The news that global tobacco giant British American Tobacco (BAT) is working on a potential Covid-19 vaccine using its biotechnology subsidiary Kentucky BioProcessing (KBP) was met with excitement, swiftly followed by a great deal of scepticism. After all, BAT says it’s hopeful that with the right partners it could be producing a vaccine by June. Yet for other companies, like US group Moderna, whose main business is the creation of vaccines and not tobacco, the length of time to produce a vaccine is still regarded as 12 to 18 months. We asked BAT’s chief marketing officer, Kingsley Wheaton, why the group is so confident of its vaccine potential.

KW: It really hinges on the manner in which our vaccine is produced and developed. We put out that press release [about it] because we believe it is important for what we have in terms of technology and capability to be known to the world. Were we supposed to hide that from the world in this time of crisis? I think not. In terms of the timing, our system is a plant-based system. Vaccines are usually developed in chicken eggs and can take from six to nine months to develop, whereas a plant-based system is much quicker.

We take a hardy Australian varietal of tobacco and impregnate it with the antigen gene. That plant acts like a little factory and multiplies it within the plant, and then you extract the vaccine and purify it. We are able to manufacture 1-million to 3-million doses, depending on the required vaccine size, by June.

Whether our candidates have the right vaccine is an entirely different question.

That suggests you would have to partner with the pharmaceutical groups that have been working on vaccines all along?

KW: Yes, I take your point. We’re not a pharma company and the reason we own Kentucky BioProcessing goes back to 2012. We were looking at alternative uses for the tobacco crop as smoking volumes decreased. As an example, it’s a very good generator of protein, which could be used in animal feed.

Along that journey it became evident that vaccine development was possible, [but] we need help and partnership in this. Typically you would go through a three-stage clinical trial, and that might be 12 to 18 months, but there are things like emergency-use authorisation from governments in exceptional circumstances to expedite that process.

About 90 different vaccine candidates are being worked on around the world. And, in fact, we’re also talking to the department of health in the UK about constraints in capacity. We’re speaking to them about help and support, seeing whether we could establish a KBP facility in the UK that could be a replica the size of the plant in Kentucky.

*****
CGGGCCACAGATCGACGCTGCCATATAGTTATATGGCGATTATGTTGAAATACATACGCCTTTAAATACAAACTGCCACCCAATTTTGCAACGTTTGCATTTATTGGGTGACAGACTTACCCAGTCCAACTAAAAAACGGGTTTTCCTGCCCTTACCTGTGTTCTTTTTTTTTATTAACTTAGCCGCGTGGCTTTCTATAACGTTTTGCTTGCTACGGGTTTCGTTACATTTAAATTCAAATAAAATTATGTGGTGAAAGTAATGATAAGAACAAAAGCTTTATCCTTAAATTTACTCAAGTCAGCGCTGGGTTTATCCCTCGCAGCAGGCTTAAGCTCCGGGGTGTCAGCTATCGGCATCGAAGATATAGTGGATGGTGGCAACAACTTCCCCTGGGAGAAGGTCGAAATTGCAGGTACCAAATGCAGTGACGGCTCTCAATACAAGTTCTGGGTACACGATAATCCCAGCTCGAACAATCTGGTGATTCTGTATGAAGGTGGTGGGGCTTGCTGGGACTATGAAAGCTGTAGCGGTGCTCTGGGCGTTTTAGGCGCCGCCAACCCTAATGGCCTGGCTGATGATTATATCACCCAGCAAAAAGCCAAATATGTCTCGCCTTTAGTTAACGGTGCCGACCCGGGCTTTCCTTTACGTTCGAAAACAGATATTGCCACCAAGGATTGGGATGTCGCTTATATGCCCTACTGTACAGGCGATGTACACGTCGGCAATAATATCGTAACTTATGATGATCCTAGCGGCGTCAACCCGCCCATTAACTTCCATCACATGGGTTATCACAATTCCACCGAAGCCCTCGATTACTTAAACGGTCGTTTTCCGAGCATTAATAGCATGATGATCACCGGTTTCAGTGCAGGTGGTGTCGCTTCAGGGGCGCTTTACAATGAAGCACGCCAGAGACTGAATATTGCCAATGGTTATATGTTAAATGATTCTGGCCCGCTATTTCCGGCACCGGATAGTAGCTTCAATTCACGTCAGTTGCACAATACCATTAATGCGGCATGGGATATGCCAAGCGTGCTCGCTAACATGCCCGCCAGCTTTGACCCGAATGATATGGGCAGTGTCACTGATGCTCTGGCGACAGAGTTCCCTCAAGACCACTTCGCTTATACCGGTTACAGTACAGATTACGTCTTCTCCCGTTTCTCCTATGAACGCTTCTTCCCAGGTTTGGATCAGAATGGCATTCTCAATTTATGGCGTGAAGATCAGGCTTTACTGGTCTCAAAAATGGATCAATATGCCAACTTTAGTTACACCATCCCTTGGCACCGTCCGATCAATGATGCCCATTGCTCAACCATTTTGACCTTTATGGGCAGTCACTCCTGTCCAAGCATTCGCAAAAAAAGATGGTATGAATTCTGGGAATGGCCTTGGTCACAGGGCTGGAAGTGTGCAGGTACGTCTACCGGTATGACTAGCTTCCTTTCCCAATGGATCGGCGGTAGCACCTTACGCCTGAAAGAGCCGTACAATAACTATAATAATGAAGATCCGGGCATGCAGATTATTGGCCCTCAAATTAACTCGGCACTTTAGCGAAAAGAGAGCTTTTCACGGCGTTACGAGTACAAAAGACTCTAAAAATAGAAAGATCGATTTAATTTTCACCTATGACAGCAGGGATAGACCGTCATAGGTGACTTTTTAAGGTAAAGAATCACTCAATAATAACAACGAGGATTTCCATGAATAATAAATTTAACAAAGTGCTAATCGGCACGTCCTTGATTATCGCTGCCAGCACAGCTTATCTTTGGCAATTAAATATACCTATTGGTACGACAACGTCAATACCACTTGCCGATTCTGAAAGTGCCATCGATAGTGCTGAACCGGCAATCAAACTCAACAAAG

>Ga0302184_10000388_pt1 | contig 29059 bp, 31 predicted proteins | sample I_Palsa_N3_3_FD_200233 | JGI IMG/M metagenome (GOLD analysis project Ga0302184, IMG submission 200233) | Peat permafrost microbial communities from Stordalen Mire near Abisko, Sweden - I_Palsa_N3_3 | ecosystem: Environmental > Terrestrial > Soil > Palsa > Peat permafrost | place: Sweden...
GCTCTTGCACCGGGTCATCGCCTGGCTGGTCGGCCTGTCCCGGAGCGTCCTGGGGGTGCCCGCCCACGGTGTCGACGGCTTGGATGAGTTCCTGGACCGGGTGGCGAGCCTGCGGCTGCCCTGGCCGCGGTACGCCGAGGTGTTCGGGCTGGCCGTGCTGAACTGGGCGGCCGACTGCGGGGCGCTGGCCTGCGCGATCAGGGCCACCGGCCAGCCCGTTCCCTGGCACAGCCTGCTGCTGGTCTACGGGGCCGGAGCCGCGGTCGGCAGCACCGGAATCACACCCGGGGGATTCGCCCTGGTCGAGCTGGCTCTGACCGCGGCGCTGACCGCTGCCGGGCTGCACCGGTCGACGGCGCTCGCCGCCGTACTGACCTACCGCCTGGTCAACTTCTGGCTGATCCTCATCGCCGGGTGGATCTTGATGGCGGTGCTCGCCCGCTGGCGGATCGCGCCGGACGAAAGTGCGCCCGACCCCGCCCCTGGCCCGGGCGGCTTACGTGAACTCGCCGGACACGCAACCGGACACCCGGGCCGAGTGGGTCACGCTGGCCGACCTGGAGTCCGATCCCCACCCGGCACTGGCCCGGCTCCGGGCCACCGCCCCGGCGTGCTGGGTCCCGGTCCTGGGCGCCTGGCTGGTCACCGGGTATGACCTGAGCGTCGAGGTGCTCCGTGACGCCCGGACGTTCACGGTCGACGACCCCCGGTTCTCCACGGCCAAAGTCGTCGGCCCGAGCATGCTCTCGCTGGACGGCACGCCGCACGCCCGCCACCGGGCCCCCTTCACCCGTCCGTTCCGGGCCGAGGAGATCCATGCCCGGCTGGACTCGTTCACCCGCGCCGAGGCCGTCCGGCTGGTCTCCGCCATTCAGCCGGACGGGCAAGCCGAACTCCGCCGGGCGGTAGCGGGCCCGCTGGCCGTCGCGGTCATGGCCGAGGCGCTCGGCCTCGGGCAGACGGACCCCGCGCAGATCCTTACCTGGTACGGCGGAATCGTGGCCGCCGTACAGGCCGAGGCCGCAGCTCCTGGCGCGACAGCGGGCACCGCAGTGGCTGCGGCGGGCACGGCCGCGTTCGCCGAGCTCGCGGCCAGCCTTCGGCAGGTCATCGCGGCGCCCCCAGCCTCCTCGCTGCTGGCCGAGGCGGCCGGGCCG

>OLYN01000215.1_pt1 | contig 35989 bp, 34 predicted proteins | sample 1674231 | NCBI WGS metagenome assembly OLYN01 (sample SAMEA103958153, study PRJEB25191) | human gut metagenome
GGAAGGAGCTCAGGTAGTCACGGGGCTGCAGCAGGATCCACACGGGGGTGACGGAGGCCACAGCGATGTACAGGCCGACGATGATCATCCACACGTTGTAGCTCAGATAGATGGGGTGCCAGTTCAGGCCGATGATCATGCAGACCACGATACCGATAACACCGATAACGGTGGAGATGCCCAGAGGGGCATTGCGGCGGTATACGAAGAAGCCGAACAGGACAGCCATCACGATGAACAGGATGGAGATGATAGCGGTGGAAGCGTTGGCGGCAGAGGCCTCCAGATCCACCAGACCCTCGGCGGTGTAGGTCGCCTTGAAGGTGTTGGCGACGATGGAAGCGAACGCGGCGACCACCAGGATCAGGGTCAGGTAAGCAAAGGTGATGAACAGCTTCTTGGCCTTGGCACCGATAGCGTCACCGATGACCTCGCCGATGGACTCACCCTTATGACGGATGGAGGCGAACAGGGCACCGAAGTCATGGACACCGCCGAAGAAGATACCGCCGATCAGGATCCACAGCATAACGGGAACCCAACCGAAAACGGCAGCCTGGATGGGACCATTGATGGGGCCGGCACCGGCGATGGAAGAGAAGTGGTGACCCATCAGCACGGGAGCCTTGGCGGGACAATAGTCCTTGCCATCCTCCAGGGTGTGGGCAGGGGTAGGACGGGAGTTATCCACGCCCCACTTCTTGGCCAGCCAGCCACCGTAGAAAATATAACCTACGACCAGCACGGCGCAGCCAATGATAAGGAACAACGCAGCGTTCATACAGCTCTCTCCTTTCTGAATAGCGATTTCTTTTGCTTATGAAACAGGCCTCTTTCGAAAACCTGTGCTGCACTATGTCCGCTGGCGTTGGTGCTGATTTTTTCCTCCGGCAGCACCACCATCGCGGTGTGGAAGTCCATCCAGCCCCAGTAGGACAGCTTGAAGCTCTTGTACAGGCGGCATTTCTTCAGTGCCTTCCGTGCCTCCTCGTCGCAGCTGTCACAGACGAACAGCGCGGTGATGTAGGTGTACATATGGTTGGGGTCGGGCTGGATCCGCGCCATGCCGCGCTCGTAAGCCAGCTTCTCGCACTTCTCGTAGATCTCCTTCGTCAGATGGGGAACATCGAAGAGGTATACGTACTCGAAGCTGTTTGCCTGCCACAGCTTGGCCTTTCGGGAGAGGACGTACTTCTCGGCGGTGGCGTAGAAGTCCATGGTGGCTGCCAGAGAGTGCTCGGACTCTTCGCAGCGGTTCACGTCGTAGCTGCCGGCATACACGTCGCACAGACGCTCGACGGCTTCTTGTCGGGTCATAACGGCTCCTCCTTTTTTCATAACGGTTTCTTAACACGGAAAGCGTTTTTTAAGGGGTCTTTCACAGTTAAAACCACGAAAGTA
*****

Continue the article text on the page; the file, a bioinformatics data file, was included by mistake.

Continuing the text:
Can you name the companies you’ve been talking to? I imagine companies and governments have perked up since last week’s press release.

KW: I won’t name any companies specifically — it’s still at an early stage — but the answer is a lot, actually. We’re suffering more from having a lot of interest and trying to filter our way through those offers of partnership — from the more pharmaceutical end of things all the way through to branding, packaging and distribution — so we’ve been quite overwhelmed.

Is it possible that it all could come to naught? And you have said this project would not be for profit, but clearly it excites shareholders. Should they temper their enthusiasm?

KW: We’ve been very clear: anything we do on Covid-19 is entirely not-for-profit. That being said, KBP, prior to Covid-19, was a commercial endeavour. We had worked on a vaccine for Ebola, and actually, the real vaccine programme, far outstripping our efforts on Covid-19, is all about seasonal flu. We are about to get into clinical trials.

The reason it’s hugely important is that, as you probably know, there are different strains of seasonal flu and the decision over which strain, or strains, will be used for the vaccine in a given year is generally made around February or March. Given the length of time chicken egg development takes, that means you have a vaccine available only at the end of the year. With our system you can make that decision much closer to the seasonal flu period.

Elsewhere in this magazine, your major shareholder, Reinet’s Johann Rupert, says that life after Covid-19 will bring about a huge economic reset. Is BAT financially able to weather what is likely to be the world’s worst recession since the Great Depression?

KW: BAT is a very resilient business, and at the capital markets day we had recently we said we are maintaining our full-year guidance of revenue at 3%-5% growth. And we think we can be resilient, gritty and determined. Our liquidity is in a good position. But at the same time I’ve got no doubt the world will look very different.

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